Periwinkle showing opposite leaf arrangement, dark shiny leaves and violet purple flower. Photo: Sandy Dobbyn
Name: Periwinkle (Vinca minor)
General Information: Periwinkle is a common non-native plant that is often used as groundcover. It is native to the Mediterranean basin and was introduced to North America as an ornamental plant. It easily escapes cultivation and is considered highly invasive. Periwinkle, like many other invasive plants, reproduces through vegetative propagation, where new plants grow from the roots of an original plant. Periwinkle poses a threat to biodiversity because it spreads over large areas and competes with native plant species in a number of habitats. It can grow in a variety of light and moisture regimes, but can thrive in low-light and high-moisture conditions which makes Periwinkle particularly damaging to plant communities in the forest understory. Periwinkle is still sold at some plant nurseries, so this is an existing source contributing to the invasion of this plant across the province.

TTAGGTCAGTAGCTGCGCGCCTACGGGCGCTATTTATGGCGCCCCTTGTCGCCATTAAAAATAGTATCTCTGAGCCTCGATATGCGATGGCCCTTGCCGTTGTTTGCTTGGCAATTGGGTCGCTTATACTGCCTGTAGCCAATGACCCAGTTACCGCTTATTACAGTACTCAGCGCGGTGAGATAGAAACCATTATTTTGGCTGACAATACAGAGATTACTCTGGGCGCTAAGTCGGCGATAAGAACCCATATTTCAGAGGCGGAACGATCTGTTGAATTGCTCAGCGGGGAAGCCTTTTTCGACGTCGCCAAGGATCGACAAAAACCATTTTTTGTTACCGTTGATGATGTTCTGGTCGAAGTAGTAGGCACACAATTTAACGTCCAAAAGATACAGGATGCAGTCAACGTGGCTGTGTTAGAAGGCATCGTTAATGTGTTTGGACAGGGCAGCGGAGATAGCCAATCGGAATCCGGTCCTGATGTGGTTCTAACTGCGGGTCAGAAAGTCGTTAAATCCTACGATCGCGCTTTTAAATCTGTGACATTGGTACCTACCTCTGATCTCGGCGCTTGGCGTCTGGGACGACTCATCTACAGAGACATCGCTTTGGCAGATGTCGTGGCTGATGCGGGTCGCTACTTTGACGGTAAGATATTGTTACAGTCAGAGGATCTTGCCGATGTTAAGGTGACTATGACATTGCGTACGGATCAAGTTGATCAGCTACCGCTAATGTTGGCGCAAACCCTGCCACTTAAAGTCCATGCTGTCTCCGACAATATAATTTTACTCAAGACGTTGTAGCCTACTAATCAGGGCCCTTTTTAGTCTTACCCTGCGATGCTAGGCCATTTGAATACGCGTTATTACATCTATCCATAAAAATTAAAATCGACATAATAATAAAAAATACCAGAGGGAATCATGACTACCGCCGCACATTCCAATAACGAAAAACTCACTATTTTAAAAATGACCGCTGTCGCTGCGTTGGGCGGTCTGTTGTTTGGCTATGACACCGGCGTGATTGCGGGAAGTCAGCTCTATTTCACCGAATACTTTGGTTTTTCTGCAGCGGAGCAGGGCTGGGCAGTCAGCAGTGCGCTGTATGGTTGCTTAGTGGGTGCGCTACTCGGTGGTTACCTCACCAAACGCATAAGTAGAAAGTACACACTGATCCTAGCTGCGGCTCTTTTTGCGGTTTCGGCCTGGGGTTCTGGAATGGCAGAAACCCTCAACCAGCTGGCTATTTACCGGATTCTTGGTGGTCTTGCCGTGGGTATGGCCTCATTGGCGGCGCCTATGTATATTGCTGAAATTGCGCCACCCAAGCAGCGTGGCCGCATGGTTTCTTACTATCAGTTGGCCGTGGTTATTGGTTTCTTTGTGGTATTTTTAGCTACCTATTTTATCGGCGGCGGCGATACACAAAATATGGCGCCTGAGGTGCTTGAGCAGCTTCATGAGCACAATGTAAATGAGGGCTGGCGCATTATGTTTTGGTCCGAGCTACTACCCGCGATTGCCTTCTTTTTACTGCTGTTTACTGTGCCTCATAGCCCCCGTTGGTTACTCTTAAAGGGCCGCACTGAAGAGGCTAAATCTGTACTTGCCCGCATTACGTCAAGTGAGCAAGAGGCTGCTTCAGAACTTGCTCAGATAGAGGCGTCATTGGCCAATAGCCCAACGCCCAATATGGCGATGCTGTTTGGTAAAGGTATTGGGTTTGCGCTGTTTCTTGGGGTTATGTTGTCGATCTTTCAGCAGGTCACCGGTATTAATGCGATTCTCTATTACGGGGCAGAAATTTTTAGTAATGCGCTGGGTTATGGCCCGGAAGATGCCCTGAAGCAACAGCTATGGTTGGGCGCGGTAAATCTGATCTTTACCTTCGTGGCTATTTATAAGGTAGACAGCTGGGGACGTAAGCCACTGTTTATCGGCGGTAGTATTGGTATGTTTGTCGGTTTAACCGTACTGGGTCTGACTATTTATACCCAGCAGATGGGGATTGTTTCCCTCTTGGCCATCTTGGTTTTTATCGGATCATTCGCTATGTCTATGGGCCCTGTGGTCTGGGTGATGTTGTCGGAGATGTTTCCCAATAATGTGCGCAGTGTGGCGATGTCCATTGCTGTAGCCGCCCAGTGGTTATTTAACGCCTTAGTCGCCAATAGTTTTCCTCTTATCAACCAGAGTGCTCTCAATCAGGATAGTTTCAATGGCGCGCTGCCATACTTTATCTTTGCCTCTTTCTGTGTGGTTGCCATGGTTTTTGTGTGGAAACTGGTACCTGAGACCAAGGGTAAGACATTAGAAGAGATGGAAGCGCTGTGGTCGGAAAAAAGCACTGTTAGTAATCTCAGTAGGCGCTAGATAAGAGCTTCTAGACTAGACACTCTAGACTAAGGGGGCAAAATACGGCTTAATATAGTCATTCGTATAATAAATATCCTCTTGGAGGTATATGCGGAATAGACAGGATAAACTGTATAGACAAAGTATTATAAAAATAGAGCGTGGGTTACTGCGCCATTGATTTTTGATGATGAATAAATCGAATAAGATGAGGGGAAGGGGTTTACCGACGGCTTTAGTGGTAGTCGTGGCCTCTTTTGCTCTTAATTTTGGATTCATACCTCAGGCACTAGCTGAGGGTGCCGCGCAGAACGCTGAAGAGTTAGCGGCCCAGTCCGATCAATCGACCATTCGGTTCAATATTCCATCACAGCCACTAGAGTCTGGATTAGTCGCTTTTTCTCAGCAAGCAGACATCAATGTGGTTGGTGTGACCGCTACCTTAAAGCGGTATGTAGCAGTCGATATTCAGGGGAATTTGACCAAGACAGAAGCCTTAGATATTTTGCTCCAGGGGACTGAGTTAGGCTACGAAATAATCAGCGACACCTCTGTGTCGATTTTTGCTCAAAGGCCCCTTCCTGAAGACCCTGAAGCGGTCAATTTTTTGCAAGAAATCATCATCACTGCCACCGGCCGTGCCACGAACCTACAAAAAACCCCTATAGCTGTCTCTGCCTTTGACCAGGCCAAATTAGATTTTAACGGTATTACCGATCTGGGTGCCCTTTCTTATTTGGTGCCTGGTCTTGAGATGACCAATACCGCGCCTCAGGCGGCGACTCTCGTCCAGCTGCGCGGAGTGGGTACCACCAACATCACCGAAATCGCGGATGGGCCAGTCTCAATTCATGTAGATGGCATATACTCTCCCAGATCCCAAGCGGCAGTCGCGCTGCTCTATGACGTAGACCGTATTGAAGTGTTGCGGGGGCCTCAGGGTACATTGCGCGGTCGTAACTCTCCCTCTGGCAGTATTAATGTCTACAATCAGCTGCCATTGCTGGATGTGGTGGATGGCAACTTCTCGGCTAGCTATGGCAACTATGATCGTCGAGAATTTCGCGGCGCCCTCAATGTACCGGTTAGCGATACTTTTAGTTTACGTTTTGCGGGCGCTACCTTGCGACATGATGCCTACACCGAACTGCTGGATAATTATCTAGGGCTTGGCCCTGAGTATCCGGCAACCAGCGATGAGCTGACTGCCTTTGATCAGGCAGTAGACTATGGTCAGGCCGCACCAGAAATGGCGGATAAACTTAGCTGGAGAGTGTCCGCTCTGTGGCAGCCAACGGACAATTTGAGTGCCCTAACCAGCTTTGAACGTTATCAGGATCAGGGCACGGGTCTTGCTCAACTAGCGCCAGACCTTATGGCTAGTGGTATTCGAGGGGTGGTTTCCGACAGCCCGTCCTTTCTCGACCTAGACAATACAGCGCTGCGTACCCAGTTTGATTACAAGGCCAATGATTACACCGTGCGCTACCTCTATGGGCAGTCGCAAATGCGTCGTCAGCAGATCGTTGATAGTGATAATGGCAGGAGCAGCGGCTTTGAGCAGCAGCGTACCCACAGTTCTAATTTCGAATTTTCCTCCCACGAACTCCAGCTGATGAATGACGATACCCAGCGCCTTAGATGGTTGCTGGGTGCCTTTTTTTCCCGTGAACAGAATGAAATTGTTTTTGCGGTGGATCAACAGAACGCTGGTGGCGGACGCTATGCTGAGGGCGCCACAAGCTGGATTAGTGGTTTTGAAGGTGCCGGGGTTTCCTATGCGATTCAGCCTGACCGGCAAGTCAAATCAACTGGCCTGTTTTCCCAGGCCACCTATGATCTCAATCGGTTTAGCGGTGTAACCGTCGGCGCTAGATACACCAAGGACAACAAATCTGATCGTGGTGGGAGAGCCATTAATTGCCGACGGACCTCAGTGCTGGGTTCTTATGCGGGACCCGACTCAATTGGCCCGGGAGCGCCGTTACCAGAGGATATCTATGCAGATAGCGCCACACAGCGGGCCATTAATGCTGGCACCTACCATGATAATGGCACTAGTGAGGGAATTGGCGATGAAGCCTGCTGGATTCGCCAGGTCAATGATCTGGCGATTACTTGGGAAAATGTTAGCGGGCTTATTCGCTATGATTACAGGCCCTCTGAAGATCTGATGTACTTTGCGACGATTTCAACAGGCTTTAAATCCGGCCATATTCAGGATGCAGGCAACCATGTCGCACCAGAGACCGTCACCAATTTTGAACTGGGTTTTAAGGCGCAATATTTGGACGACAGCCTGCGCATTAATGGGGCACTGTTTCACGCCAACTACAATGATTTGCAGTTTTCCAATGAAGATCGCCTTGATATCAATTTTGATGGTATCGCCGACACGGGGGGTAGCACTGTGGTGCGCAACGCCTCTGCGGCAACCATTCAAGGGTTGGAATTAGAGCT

Identification: Periwinkle leaves are dark green and shiny in appearance, and grow opposite on the stem. It has violet to purple flowers with 5 petals that appear in early spring. It has a slender stem that can grow over a meter along the ground but often not more than 15 cm tall.
Control: The most effective effort in preventing the spread of this plant is to be able to identify it and not introduce it to new areas. Periwinkle can be controlled by digging or pulling the plants out, as long as all aboveground vegetation and roots are removed. Some situations may require herbicide treatment for successful eradication; contact Ontario Parks for further information.
Ontario’s Invading Species Awareness Program: Invasive Ground Covers